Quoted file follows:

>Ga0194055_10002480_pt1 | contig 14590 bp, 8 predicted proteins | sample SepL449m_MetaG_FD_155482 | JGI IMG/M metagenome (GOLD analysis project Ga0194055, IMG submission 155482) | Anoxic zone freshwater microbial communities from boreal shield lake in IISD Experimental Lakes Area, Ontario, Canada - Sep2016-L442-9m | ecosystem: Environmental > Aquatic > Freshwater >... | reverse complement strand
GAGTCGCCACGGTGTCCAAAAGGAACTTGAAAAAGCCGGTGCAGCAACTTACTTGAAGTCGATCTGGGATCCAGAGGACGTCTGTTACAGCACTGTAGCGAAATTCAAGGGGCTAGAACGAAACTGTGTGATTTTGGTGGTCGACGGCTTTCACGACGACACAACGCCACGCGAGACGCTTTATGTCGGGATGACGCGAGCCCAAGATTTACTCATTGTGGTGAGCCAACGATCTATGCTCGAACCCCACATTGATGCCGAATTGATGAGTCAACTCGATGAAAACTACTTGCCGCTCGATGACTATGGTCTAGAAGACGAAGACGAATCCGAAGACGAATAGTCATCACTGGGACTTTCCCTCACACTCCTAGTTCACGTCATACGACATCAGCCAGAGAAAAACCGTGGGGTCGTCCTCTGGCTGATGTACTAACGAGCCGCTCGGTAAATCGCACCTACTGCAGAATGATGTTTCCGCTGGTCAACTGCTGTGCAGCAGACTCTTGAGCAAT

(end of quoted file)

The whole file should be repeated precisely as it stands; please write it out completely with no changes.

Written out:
>Ga0194055_10002480_pt1 | contig 14590 bp, 8 predicted proteins | sample SepL449m_MetaG_FD_155482 | JGI IMG/M metagenome (GOLD analysis project Ga0194055, IMG submission 155482) | Anoxic zone freshwater microbial communities from boreal shield lake in IISD Experimental Lakes Area, Ontario, Canada - Sep2016-L442-9m | ecosystem: Environmental > Aquatic > Freshwater >... | reverse complement strand
GAGTCGCCACGGTGTCCAAAAGGAACTTGAAAAAGCCGGTGCAGCAACTTACTTGAAGTCGATCTGGGATCCAGAGGACGTCTGTTACAGCACTGTAGCGAAATTCAAGGGGCTAGAACGAAACTGTGTGATTTTGGTGGTCGACGGCTTTCACGACGACACAACGCCACGCGAGACGCTTTATGTCGGGATGACGCGAGCCCAAGATTTACTCATTGTGGTGAGCCAACGATCTATGCTCGAACCCCACATTGATGCCGAATTGATGAGTCAACTCGATGAAAACTACTTGCCGCTCGATGACTATGGTCTAGAAGACGAAGACGAATCCGAAGACGAATAGTCATCACTGGGACTTTCCCTCACACTCCTAGTTCACGTCATACGACATCAGCCAGAGAAAAACCGTGGGGTCGTCCTCTGGCTGATGTACTAACGAGCCGCTCGGTAAATCGCACCTACTGCAGAATGATGTTTCCGCTGGTCAACTGCTGTGCAGCAGACTCTTGAGCAAT